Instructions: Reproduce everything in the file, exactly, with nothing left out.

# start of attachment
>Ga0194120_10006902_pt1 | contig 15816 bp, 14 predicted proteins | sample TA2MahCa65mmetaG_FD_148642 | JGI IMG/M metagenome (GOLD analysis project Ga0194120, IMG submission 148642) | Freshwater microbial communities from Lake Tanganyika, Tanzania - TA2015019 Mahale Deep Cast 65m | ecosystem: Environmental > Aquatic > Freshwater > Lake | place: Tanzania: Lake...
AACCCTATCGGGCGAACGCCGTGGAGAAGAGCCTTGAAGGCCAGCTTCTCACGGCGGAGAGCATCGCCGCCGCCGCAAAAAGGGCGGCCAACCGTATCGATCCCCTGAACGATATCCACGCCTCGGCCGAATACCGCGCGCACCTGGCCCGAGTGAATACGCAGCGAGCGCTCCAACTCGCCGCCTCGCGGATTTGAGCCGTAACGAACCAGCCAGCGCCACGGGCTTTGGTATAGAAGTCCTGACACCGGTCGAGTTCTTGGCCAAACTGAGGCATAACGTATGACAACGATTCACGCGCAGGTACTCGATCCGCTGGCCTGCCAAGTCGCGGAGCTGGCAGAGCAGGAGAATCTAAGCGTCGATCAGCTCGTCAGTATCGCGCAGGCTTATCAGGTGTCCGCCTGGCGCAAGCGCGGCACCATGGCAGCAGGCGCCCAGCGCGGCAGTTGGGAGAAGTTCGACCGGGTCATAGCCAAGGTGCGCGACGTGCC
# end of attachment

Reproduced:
>Ga0194120_10006902_pt1 | contig 15816 bp, 14 predicted proteins | sample TA2MahCa65mmetaG_FD_148642 | JGI IMG/M metagenome (GOLD analysis project Ga0194120, IMG submission 148642) | Freshwater microbial communities from Lake Tanganyika, Tanzania - TA2015019 Mahale Deep Cast 65m | ecosystem: Environmental > Aquatic > Freshwater > Lake | place: Tanzania: Lake...
AACCCTATCGGGCGAACGCCGTGGAGAAGAGCCTTGAAGGCCAGCTTCTCACGGCGGAGAGCATCGCCGCCGCCGCAAAAAGGGCGGCCAACCGTATCGATCCCCTGAACGATATCCACGCCTCGGCCGAATACCGCGCGCACCTGGCCCGAGTGAATACGCAGCGAGCGCTCCAACTCGCCGCCTCGCGGATTTGAGCCGTAACGAACCAGCCAGCGCCACGGGCTTTGGTATAGAAGTCCTGACACCGGTCGAGTTCTTGGCCAAACTGAGGCATAACGTATGACAACGATTCACGCGCAGGTACTCGATCCGCTGGCCTGCCAAGTCGCGGAGCTGGCAGAGCAGGAGAATCTAAGCGTCGATCAGCTCGTCAGTATCGCGCAGGCTTATCAGGTGTCCGCCTGGCGCAAGCGCGGCACCATGGCAGCAGGCGCCCAGCGCGGCAGTTGGGAGAAGTTCGACCGGGTCATAGCCAAGGTGCGCGACGTGCC